TORONTO — Young film buffs can now set their schedule for the Family Weekends portion of the third edition of Sprockets Toronto International Film Festival for Children, set for April 8 and 9 and April 15 and 16.
Sprockets director Jane Schoettle announced the lineup for Family Weekends, which consists of 14 features and 22 short films in eight languages from 14 countries. The lineup for the school program portion of the fest will be announced at a later date.
Fest will kick off with the world premiere of Laurie Lynd’s “Virtual Mom,” created by and starring Canuck thesp Sheila McCarthy (“I’ve Heard the Mermaids Singing”), Debbie Reynolds and Laureen Collins. McCarthy plays a mom who is magically transformed into a 13-year-old version of herself and then befriends her daughter. The pic has been sold to Nickelodeon, Disney U.K. and the CBC.
Schoettle notes that Sprockets doesn’t show many U.S. studio films. “They don’t need us,” she points out. “We’re interested in showing people what cannot be seen through any other means.” An exception this year is “Wide Awake,” by Academy Award- nominated filmmaker M. Night Shyamalan (“The Sixth Sense”), a film which Schoettle describes as “underappreciated” when it came out several years ago.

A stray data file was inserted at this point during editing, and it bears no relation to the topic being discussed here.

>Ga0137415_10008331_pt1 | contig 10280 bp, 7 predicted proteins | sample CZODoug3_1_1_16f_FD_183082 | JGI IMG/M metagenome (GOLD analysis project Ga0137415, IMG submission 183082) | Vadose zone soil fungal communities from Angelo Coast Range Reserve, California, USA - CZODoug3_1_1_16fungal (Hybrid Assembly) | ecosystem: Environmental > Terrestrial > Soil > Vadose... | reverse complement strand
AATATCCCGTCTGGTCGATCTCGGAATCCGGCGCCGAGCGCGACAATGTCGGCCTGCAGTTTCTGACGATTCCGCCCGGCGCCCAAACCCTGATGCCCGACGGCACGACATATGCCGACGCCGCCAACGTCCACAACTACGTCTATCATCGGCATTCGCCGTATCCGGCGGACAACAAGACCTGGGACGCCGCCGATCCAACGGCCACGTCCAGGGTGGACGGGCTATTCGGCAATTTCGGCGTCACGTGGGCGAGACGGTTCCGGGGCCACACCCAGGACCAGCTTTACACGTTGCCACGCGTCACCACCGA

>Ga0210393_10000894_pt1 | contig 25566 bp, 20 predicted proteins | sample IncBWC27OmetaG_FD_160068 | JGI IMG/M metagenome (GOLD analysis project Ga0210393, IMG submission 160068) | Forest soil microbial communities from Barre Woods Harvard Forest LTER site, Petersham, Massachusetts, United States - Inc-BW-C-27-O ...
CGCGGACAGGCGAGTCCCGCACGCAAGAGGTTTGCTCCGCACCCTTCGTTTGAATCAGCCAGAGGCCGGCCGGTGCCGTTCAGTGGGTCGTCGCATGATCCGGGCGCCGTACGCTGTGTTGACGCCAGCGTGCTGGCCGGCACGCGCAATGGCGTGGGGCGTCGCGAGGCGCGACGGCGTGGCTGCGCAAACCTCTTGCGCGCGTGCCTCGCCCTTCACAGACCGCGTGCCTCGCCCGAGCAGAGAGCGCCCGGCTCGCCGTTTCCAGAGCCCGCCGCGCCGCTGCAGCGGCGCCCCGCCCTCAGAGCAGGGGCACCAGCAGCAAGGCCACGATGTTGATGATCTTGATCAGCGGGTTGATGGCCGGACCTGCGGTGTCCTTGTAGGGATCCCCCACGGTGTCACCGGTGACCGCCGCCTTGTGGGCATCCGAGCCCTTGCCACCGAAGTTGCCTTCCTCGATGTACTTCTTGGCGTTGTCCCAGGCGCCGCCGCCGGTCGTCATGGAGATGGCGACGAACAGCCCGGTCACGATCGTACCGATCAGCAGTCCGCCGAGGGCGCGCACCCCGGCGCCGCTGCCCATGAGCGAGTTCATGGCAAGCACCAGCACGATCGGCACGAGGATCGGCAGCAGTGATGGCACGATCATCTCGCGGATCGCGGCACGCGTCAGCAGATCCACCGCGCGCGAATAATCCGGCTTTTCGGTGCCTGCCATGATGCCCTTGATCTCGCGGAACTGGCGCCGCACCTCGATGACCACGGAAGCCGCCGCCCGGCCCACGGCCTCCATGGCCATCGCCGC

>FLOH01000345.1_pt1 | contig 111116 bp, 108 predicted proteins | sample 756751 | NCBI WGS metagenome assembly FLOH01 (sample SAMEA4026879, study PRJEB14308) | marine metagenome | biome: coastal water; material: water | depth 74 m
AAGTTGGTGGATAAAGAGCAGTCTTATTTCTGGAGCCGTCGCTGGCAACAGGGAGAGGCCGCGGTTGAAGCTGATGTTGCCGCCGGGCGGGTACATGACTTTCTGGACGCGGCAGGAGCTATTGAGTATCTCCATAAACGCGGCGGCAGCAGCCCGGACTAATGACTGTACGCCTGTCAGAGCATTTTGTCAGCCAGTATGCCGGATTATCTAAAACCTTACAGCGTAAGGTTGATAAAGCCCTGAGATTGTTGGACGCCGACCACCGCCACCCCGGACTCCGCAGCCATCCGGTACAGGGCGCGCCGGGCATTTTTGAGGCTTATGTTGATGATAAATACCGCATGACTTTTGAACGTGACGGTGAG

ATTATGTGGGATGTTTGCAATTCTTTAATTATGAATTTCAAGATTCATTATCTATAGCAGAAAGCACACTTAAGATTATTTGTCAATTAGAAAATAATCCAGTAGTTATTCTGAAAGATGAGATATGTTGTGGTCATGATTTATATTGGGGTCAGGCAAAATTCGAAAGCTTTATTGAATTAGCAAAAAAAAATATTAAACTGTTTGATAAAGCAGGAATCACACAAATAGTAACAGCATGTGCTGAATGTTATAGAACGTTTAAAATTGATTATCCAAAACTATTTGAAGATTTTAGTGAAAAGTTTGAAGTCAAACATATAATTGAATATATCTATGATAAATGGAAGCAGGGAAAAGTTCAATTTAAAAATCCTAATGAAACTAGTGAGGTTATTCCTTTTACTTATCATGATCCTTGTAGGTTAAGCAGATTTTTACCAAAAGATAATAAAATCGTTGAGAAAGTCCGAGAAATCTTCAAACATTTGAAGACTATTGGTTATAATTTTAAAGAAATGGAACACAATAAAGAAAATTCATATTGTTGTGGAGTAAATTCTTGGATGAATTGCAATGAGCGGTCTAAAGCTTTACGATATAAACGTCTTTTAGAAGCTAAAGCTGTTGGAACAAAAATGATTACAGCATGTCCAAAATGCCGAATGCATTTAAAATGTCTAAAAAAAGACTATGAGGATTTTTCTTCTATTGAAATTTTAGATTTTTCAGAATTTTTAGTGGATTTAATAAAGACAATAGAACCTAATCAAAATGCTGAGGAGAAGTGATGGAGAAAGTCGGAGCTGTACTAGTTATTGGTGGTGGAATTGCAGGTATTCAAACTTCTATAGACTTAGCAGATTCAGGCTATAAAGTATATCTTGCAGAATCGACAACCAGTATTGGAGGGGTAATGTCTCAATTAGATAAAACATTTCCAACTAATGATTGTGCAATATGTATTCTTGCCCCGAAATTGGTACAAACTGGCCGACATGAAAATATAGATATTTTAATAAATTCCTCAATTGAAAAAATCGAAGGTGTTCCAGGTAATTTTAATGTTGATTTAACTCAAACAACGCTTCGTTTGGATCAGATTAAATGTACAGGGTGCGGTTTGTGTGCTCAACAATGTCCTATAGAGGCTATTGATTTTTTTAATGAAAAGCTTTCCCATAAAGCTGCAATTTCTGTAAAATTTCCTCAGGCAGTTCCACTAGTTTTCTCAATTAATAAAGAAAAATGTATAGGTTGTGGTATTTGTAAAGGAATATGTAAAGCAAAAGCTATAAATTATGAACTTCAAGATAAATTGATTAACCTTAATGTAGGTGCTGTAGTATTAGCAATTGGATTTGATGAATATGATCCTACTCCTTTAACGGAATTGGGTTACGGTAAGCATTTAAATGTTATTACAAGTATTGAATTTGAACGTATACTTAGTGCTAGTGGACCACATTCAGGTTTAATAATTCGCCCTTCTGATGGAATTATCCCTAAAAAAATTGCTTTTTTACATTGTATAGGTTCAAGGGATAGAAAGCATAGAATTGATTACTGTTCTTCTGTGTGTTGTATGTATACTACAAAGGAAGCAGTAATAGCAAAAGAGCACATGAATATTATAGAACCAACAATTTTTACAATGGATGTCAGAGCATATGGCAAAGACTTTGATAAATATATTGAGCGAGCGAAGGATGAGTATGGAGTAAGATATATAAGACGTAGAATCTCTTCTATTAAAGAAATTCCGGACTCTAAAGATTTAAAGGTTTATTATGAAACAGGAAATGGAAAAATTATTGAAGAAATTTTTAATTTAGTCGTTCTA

Also showing will be a new animated version of “Anne Frank’s Diary,” a co-production between France, Ireland, the U.K. and the Netherlands/Luxembourg, directed by Julian Wolff. Holocaust survivor Judy Cohen will be there to address the audience, as well as Anita Mayer, who met Anne Frank in the concentration camp she was sent to after she was discovered in hiding.
The lineup will also include Nadia Tass’ Australian film “Amy,” with Rachel Griffiths (“Hilary and Jackie”), winner of the Prix de la Jeunesse at Cannes in 1999. Two Academy Award-nominated shorts are also on the slate: the Canada/Norway co-production “My Grandmother Ironed the King’s Shirts,” an NFB production which is up for best animated short, and “Teis and Nico,” from Henrik Ruben Genz, a Danish film that’s up for best short.
Weekend workshops will include animation lessons, an animal wrangler and opportunities to learn the tricks of the filmmaking trade.
Schoettle reported that attendance at Sprockets doubled from the first year to the second and she anticipates that its “exponential” growth will continue. “I think we’re well on our way to becoming the premiere North American launch for international children’s films,” she said.